“My affinity for these sites, cannot be considered without the political and historical issues of the death penalty, but it isn’t where it begins,” says Kinni. “My interest is in the evolution of these sites – how places for execution are changed and what the sites become eliminating their historical relevance.”

Many photographers have dealt with memory and landscape by contrasting their images of seemingly benign sites with captions that describe past horrors or crimes. Four worth mentioning would be Eva Leitolf‘s Looking For Evidence – a survey of hate crimes in Europe; Jessica Ingram‘s A Civil Rights Memorial – photographs of hate crimes in America; Joel Sternfeld‘s Landscape In Memoriam – photographs of interpersonal, corporate and environmental crimes; and Taryn Simon‘s The Innocents – an obfuscation of memory and testimony.

Tensions between apparently innocuous images and their factual captions will always capture my attention. Such purposeful tensions are engaging.

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Old Sparky, West Virginia Penitentiary. 2011 (left); Leather Mask and Three Switches, West Virginia Penitentiary. 2011 (right).

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Gas Chamber on the Spectator Side. Gas Chamber. Still sits in the now abandoned New Mexico State State Penitentiary. New Mexico, 2011.

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Original Execution Chamber. Electric Chair. Now a Vocational Space in Sing Sing Correctional Facility. New York, 2011.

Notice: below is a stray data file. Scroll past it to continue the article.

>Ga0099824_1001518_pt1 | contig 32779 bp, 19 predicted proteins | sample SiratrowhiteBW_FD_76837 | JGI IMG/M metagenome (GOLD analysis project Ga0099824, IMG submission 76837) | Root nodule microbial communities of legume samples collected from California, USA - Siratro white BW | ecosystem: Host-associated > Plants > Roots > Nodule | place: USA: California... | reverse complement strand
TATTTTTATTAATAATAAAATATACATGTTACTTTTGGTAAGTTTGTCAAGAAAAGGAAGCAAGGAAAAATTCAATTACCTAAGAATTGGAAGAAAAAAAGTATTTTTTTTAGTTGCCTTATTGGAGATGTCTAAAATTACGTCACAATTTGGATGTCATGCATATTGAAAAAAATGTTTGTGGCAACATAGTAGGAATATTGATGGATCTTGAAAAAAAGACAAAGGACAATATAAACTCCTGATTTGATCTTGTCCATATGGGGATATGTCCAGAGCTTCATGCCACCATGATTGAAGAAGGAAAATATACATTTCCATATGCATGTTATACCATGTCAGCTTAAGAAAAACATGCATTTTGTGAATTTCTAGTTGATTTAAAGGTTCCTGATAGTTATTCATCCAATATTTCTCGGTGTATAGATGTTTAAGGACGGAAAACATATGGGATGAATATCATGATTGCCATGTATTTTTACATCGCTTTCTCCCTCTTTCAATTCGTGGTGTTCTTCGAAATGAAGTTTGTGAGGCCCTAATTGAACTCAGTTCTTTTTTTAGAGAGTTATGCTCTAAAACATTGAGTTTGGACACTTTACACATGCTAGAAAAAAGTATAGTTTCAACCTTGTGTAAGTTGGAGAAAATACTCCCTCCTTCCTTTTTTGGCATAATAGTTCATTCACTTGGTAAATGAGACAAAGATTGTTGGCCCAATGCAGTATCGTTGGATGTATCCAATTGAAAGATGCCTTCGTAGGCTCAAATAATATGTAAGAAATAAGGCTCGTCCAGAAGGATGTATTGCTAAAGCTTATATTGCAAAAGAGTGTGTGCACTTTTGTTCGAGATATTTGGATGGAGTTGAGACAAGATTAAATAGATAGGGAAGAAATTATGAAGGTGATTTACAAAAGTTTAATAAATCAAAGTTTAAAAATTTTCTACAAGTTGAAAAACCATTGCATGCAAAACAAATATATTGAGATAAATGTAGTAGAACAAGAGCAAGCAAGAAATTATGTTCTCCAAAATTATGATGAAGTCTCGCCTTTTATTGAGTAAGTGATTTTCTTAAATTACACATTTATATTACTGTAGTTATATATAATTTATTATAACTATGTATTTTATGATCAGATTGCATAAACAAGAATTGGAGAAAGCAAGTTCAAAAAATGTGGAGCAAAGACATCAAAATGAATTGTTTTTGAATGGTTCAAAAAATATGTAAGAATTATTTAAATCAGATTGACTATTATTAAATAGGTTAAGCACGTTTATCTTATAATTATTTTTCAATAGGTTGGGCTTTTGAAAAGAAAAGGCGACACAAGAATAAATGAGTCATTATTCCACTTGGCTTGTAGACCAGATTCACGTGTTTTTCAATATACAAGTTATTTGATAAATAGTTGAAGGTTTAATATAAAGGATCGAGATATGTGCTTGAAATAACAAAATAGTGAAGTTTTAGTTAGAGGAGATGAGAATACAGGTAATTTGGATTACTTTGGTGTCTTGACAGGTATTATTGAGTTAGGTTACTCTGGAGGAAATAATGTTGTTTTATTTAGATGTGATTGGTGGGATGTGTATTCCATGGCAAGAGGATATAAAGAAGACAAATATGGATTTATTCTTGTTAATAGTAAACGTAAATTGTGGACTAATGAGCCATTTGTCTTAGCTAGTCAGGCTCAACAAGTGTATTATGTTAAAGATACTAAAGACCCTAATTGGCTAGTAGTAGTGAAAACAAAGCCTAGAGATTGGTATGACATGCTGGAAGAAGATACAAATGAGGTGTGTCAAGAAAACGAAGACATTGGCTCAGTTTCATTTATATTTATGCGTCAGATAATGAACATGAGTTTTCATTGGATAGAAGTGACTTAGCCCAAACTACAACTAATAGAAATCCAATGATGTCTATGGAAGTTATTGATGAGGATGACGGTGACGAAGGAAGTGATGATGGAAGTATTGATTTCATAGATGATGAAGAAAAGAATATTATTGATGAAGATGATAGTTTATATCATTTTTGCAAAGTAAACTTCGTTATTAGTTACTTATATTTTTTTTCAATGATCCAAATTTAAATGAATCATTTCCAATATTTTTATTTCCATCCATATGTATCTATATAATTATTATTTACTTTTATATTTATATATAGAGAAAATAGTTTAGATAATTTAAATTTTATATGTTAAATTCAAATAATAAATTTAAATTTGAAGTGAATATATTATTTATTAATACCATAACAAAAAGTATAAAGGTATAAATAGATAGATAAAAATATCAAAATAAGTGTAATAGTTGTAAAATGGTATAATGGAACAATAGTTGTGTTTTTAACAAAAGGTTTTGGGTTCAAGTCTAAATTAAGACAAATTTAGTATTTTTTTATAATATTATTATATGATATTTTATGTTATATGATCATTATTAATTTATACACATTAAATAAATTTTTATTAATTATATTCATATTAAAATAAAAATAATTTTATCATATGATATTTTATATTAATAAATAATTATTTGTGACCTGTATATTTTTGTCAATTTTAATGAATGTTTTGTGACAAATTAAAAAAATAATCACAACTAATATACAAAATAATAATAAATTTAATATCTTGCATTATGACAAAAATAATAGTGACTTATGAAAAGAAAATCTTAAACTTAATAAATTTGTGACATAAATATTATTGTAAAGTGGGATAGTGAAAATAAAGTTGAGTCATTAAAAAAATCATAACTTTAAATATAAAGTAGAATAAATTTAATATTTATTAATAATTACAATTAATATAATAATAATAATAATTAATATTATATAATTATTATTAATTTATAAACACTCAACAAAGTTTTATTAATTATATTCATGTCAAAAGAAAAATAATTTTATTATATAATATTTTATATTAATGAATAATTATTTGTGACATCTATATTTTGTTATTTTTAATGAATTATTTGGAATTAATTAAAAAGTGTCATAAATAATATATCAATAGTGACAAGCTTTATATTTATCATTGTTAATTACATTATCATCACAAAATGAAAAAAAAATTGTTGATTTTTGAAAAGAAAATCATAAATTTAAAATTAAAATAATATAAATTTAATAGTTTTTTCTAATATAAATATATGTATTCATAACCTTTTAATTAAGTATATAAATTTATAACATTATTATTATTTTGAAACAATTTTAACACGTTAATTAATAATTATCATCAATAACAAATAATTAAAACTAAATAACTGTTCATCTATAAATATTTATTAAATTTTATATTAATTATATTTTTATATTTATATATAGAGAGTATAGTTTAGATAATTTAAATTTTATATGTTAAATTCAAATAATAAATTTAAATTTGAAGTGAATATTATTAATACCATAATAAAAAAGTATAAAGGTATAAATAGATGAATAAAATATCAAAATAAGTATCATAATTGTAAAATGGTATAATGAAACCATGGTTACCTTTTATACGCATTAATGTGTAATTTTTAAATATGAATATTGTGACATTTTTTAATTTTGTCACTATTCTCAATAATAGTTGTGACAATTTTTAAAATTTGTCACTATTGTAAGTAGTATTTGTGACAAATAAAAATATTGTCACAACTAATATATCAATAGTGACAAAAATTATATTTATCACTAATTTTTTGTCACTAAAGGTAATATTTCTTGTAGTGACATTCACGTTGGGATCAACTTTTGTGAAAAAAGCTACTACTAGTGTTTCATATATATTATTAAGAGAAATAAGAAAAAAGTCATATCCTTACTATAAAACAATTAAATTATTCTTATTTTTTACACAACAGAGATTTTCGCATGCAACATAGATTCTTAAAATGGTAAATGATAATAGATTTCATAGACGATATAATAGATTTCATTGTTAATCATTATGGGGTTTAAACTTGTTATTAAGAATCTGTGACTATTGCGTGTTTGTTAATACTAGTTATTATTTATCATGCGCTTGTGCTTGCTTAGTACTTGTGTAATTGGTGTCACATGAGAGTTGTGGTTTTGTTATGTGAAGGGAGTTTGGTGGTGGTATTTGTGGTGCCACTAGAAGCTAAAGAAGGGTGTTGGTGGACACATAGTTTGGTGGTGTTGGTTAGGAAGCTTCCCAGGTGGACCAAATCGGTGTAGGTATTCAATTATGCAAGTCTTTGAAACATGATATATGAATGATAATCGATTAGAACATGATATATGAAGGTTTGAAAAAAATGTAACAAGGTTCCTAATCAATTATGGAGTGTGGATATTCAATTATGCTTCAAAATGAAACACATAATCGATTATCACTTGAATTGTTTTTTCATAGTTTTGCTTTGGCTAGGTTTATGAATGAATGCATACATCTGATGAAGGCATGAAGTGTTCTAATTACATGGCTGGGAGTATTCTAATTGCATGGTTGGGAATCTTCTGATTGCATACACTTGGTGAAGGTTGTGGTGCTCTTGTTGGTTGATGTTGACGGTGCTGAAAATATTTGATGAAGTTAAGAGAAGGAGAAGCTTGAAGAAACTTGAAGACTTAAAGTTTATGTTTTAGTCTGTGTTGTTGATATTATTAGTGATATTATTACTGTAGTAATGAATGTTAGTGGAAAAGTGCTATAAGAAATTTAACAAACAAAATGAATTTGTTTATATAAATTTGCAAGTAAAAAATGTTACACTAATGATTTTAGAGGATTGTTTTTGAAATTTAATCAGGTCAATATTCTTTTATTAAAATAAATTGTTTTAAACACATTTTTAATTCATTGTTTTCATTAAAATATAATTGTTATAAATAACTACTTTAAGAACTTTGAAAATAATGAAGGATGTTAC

Some of Kinni’s sites are no longer prisons and she was helped with her research by local experts.

“I was fortunate enough to meet people among a select few – if not the only people living – who possess facts and documents about where the last executions took place,” says Kinni. “They owned historical evidence within their personal collections and homes that didn’t exist elsewhere. Without their knowledge, I would have been at a huge loss.”

In other cases, where prison space has been repurposed, Kinni experienced the same labyrinthine negotiations common of prison photography projects.

“The level of negotiation varied state by state,” she says. “The hardest negotiations were in states where people I had begun communication with particular officials, who changed positions or retired unbeknownst to me.”

I like this project. Take a look.

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Original Site of Execution. Hanging. Now a Janitorial Break Room. Minnesota, 2011.

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The Original Site of Execution. Hanging. Now a parking lot in the Oahu Community Correctional Center. Hawaii, 2012.

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Original Site of the Last Execution. Hanging. Now a Department Store. Rhode Island, 2012.

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Original Site of Execution. Hanging. Now a Residence. Wisconsin, 2012.

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Original site of the Execution Chamber. Was last used as a basketball court for inmates until the Prison closed. The chamber has been recreated using original materials inside the prison walls in its own museum. Electric Chair. West Virginia Penitentiary, 2011.

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Original Site of Execution, Hanging. The prison was torn down and buried below the field which is now in it’s place. A Sign raises a question of what will be next for the site. Maine, 2012.

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Original Site of Execution. Electric Chair. Now a Retirement Home. Vermont, 2012.

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Original Site of Execution, Electric Chair. The prison was torn down and is now a highway lane. Massachusetts, 2012.

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Gas Chamber, Closed, New Mexico State Penitentiary. 2011 (left); Gas Chamber, Open, New Mexico State Penitentiary, 2011 (right).

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Site of the Original Execution Chamber, Hanging. Now Empty Space inside Iowa State Penitentiary. Iowa, 2011.